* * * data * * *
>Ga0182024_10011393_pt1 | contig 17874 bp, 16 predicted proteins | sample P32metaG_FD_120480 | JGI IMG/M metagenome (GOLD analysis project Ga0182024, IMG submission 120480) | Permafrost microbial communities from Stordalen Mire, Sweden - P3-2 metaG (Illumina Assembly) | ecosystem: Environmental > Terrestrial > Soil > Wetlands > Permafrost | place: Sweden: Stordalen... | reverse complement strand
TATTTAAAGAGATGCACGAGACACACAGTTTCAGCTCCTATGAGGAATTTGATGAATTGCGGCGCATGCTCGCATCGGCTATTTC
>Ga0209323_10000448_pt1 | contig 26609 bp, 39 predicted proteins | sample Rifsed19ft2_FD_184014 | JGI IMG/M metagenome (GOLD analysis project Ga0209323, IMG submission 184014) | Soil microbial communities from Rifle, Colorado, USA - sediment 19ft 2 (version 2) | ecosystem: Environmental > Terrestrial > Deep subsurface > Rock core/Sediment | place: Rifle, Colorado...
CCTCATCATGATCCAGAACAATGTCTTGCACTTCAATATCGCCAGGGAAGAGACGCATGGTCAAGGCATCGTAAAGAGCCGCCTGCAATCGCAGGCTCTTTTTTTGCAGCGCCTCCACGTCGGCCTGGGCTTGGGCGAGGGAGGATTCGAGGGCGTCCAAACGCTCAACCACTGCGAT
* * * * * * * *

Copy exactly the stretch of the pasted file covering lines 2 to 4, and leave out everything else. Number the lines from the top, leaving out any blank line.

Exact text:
TATTTAAAGAGATGCACGAGACACACAGTTTCAGCTCCTATGAGGAATTTGATGAATTGCGGCGCATGCTCGCATCGGCTATTTC
>Ga0209323_10000448_pt1 | contig 26609 bp, 39 predicted proteins | sample Rifsed19ft2_FD_184014 | JGI IMG/M metagenome (GOLD analysis project Ga0209323, IMG submission 184014) | Soil microbial communities from Rifle, Colorado, USA - sediment 19ft 2 (version 2) | ecosystem: Environmental > Terrestrial > Deep subsurface > Rock core/Sediment | place: Rifle, Colorado...
CCTCATCATGATCCAGAACAATGTCTTGCACTTCAATATCGCCAGGGAAGAGACGCATGGTCAAGGCATCGTAAAGAGCCGCCTGCAATCGCAGGCTCTTTTTTTGCAGCGCCTCCACGTCGGCCTGGGCTTGGGCGAGGGAGGATTCGAGGGCGTCCAAACGCTCAACCACTGCGAT